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B-421597.2,B-421597.3 Nov 17, 2023
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RELX, Inc., d/b/a LexisNexis, of Washington, D.C., protests the issuance of a task order to West Publishing Company, of St. Paul, Minnesota, under request for quotations (RFQ) No. 1609916, issued by the Department of the Air Force for an electronic search and data tool license. RELX argues that the quotation submitted by West does not meet the requirements of the RFQ and should have been rejected.

We sustain the protest.
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The decision issued on the date below was subject to a GAO Protective Order. This redacted version has been approved for public release.


Matter of: RELX Inc.

File: B-421597.2; B-421597.3

Date: November 17, 2023

Scott F. Lane, Esq., Jayna Marie Rust, Esq., and Katherine S. Nucci, Esq., Thompson Coburn LLP, for the protester.
Colonial Frank Yoon, and Major Asilla J. Schrider, Department of the Air Force, for the agency.
Scott H. Riback, Esq., and Tania Calhoun, Esq., Office of the General Counsel, GAO, participated in the preparation of the decision.


Protest challenging the issuance of a task order under a brand-name-or-equal procurement is sustained where record shows that agency improperly issued the task order based on a non-conforming quotation.


RELX, Inc., d/b/a LexisNexis, of Washington, D.C., protests the issuance of a task order to West Publishing Company, of St. Paul, Minnesota, under request for quotations (RFQ) No. 1609916, issued by the Department of the Air Force for an electronic search and data tool license. RELX argues that the quotation submitted by West does not meet the requirements of the RFQ and should have been rejected.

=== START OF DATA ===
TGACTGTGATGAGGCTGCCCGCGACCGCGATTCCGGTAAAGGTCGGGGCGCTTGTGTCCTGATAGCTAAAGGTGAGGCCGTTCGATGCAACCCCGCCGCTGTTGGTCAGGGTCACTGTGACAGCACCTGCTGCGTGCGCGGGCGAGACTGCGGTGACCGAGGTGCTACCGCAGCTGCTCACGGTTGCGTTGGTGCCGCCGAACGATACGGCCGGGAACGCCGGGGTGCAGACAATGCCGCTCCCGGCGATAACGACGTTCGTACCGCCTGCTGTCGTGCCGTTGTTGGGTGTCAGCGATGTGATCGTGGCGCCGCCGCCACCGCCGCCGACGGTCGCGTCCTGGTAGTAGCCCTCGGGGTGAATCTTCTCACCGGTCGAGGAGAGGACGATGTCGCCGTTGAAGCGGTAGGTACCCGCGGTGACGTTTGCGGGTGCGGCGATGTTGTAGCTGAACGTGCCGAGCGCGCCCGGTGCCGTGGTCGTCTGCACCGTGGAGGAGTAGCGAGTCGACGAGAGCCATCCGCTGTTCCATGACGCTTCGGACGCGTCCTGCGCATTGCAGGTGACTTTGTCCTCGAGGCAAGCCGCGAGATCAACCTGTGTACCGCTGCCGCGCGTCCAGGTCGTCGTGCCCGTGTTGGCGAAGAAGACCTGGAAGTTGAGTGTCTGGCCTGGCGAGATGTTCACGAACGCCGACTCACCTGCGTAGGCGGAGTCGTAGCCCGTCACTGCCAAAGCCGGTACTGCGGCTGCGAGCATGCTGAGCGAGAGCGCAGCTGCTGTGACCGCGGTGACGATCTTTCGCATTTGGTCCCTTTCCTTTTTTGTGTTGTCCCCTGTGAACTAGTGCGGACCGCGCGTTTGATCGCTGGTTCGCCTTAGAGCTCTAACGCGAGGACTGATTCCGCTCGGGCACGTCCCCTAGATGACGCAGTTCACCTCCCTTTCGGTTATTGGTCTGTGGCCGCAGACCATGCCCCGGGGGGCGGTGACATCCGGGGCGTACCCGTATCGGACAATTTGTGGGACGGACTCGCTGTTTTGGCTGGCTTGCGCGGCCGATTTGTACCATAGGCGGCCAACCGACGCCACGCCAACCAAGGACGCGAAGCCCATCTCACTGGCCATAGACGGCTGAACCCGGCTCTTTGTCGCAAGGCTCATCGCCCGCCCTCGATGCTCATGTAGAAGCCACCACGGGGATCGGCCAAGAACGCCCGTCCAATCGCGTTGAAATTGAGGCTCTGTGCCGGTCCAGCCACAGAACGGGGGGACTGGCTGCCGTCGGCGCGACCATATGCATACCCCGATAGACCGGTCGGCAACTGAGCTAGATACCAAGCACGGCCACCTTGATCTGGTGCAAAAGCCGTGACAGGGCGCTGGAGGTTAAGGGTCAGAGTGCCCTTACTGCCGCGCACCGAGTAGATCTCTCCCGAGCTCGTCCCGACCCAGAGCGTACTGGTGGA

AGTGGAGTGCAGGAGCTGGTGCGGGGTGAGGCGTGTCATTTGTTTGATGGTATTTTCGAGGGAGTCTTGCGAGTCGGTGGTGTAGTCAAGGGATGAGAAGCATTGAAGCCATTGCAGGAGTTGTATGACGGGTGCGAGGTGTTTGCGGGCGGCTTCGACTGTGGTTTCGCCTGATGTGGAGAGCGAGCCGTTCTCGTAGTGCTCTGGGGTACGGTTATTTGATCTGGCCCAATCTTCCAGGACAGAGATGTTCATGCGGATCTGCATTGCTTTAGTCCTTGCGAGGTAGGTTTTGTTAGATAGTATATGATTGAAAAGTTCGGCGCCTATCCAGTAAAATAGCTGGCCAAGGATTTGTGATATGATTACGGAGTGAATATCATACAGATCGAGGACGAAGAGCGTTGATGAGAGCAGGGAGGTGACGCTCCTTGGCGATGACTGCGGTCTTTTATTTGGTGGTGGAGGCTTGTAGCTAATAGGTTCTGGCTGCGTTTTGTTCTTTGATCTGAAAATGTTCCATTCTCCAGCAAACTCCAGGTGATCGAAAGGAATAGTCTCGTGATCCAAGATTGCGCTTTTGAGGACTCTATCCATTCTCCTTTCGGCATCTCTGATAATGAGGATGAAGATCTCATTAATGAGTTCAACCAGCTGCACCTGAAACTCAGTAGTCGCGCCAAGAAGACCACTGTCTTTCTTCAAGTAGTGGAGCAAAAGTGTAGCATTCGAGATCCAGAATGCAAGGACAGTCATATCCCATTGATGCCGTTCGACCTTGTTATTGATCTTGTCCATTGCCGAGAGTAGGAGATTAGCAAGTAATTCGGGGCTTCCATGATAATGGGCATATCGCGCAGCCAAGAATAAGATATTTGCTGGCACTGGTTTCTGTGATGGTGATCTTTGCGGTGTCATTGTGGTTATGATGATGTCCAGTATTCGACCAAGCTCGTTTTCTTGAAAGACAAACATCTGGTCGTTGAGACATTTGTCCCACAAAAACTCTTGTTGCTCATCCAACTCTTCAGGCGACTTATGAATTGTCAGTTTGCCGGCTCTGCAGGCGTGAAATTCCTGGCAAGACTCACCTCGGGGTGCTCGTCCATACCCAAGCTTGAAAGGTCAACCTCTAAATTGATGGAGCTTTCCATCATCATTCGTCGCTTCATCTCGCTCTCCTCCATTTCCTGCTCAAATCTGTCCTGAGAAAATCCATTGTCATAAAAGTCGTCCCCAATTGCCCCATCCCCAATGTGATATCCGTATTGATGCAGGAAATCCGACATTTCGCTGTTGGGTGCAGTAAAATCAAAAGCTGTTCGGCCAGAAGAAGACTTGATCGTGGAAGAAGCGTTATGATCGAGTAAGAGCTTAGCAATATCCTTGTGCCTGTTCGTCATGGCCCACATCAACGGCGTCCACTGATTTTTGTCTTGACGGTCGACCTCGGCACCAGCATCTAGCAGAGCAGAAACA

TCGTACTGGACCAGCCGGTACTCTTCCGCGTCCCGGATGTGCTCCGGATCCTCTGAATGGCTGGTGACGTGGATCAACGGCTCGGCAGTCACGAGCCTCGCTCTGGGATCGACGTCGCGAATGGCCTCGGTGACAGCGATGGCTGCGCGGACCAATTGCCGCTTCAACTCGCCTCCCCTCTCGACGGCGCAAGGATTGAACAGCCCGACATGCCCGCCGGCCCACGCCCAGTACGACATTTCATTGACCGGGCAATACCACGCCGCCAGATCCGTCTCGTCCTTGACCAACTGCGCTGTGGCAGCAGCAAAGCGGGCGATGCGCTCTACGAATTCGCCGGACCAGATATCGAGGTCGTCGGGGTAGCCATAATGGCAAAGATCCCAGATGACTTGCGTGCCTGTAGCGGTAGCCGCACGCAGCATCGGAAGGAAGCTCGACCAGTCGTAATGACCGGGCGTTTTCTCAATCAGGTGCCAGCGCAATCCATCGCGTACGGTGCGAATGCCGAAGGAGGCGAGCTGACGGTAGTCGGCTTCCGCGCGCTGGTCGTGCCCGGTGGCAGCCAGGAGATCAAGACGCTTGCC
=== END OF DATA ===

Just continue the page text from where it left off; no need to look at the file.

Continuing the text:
We sustain the protest.


The RFQ contemplates the issuance, on a lowest-price, technically acceptable (LPTA) basis, of a fixed-price task order under the successful vendor’s Federal Supply Schedule (FSS) contract, for a software license for a base year and four 1-year options, to be used by the agency to enable its employees to perform access and search capabilities relating to law enforcement, and legal and legislative content. RFQ at 1.[1] Firms were advised that quotations would be listed from lowest to highest price, and that the agency would “serially” evaluate them for technical acceptability, starting with the lowest-priced quotation. RFQ at 3. Once the LPTA quotation was identified, the agency would conclude its evaluation and issue the task order to the firm submitting that quotation. Id

The solicitation was issued on a “brand-name-or-equal” basis, and advised firms that they were required to provide either a brand-name LexisNexis software license, or equivalent. The RFQ included a list of salient characteristics that firms were required to meet. AR, Exh. 4, RFQ attach. 1, Salient Characteristics.

The agency received two quotations, one from the protester and one from West, with West submitting the lowest price. The agency evaluated the West quotation; found it technically acceptable; initially issued the task order to West on March 28, 2023; and advised RELX of its selection decision. AR, Exh. 17, Unsuccessful Vendor Notice to RELX. RELX filed a protest with our Office, maintaining that the West quotation was technically unacceptable. In response to that protest, the agency elected to take corrective action. Based on that proposed corrective action, we dismissed RELX’s original protest. RELX, Inc., B-421597, May 1, 2023 (unpublished decision).

The agency reevaluated the West quotation and again concluded that it was technically acceptable; again selected West for issuance of the task order on August 10; and advised RELX of its new selection decision. AR, Exh. 24, Second Unsuccessful Vendor Notice to RELX. After being advised of the agency’s selection decision, RELX filed the instant protest.


RELX argues that the West quotation is technically unacceptable because it does not meet several of the salient characteristics listed in the RFQ. RELX also argues that issuing the task order to West was legally impermissible because not all the required components of its proposed solution are included on its FSS contract, and the firm included “open market” elements in its response to the RFQ.

We have considered all of RELX’s allegations. We conclude that the agency’s actions were improper because, in fact, there are elements of the West product that do not meet the salient characteristics of the solicitation, and also that West’s quotation included “open market” items not available under the firm’s FSS contract. We discuss our conclusions in detail below.

Failure to Meet the Salient Characteristics